For example, if you have ErrorDocument for 403 errors (Forbidden) pointing to a script the output of the ErrorDocument script would be sent with a 403 status to the client. The browser should then display the following text but some, such as Internet Explorer, pop-up a dialog box instead. The only way to get IE to display the HTML page would be to send it with a status 200 instead of status 403. The CGI script can do this by outputting a "Status: 200" header. However, should the result of a bad request really be a valid document, which can then be cached? This depends how you view what ErrorDocument is doing: on the one hand, it is intercepting an error and providing a customised error message (in which case the status shouldn't be changed), but on the other hand, it could be regarded as intercepting an error at the server and returning the correct page instead (in which case it should return a 200 OK status).

Since either of these interpretations could be ok, depending on what the site administrator is trying to acheive, Apache lets you chose. With no Status: header, it will return the error status, or you can specify Status: 200 to return an OK status.

HTTP 1.1
Apache plans to support the new features of HTTP 1.1 soon after they are fully specified. A minimal set of requirements to comply with 1.1 at present is:
  • Receive chunked POST and PUT submissions
  • Require a 1.1 request to have a Host: header
  • Support If-Unmodified-Since: header
  • Send a Vary: header with negotiated documents

Major changes, such as byte ranges, entity tags and persistant connections (the new version of keep-alives) will definitely have to wait wait until after the specification is finalised. In the meantime, Apache version 1.1 is HTTP/1.0 compliant, and the next version (probably Apache 1.2) will start to offer features from HTTP/1.1.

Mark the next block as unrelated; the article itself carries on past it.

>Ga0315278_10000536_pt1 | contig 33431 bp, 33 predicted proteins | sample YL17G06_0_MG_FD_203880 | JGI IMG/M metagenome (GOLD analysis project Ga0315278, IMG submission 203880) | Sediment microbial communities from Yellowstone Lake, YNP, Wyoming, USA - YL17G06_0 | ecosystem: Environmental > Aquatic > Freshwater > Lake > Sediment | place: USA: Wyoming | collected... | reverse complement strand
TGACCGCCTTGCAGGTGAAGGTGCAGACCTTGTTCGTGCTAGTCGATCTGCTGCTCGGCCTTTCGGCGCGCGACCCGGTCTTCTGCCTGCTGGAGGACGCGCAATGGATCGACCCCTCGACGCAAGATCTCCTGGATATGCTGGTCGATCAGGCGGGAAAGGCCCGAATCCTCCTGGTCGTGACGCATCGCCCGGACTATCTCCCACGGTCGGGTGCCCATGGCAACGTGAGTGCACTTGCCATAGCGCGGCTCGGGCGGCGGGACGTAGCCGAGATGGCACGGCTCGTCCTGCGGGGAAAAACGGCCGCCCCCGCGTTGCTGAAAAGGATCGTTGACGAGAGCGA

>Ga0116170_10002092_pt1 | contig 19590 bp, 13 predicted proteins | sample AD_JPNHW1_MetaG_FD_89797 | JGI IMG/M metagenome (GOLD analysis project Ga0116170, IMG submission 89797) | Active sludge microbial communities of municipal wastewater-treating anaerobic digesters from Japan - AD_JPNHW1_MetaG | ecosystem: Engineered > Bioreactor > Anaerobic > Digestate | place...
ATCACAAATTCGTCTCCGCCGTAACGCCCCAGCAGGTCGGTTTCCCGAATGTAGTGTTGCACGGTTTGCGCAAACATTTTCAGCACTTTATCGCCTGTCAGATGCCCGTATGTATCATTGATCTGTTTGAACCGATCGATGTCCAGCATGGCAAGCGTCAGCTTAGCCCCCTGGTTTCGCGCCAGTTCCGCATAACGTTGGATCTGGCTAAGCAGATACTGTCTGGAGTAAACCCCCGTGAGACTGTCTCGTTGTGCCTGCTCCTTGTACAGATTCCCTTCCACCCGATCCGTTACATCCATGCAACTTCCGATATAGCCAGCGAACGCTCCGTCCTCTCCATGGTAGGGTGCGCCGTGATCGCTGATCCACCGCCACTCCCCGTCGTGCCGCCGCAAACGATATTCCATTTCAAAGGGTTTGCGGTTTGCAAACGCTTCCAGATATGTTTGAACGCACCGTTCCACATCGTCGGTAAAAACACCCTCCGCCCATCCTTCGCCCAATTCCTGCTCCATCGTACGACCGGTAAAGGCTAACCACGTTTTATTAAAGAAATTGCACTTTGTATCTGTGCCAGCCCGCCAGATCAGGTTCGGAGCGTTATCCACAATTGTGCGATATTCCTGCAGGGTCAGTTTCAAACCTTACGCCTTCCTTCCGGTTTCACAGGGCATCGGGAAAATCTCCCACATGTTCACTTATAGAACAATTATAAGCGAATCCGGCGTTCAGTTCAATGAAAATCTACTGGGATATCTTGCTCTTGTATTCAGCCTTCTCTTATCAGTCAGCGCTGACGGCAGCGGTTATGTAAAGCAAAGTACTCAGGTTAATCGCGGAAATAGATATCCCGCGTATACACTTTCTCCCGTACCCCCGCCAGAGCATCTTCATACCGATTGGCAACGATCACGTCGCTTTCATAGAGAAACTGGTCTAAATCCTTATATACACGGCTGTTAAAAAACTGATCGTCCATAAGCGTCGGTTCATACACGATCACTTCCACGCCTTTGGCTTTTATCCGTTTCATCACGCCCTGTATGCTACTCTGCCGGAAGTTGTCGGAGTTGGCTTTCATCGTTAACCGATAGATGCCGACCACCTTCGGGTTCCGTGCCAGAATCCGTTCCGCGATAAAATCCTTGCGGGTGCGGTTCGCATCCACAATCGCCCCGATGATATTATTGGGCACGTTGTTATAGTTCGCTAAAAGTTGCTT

mod_rewrite
The URL re-writing module, mod_rewrite, has a home page.

Back to the 1.0 API
The module API in the beta versions of 1.1 has a number of changes from that distributed with previous versions of Apache. These means that modules might not compile straight away with 1.1 beta. While the API changes are intended to provide better facilities such as buffered IO and to allow for future features such as byte ranges, the released version of 1.1 should implement the 1.0 API as well, to allow old modules to compile.

Module API in Paris

A paper on the Design considerations for the Apache Server API was presented at the WWW5 Conference in Paris by the API author, Robert S Thau. The paper explains why the API is designed as it was, compares it to alternative extension implementations, and reviews some of the ways in which it could be improved. It does not describe the API itself in detail.


... and finally

Apache vs. NCSA and Netsite: Apache features in a comparative review of three Web servers in Sun World Online (May 1996). As they say " ... if you're willing to invest a little time and want excellent support from the best minds in the industry, Apache is the clear winner ". This article also links to useful sidebars on "server maintenance rules of thumb" and "tips for Web servers".


Comments or criticisms? Please email us at editors@apacheweek.com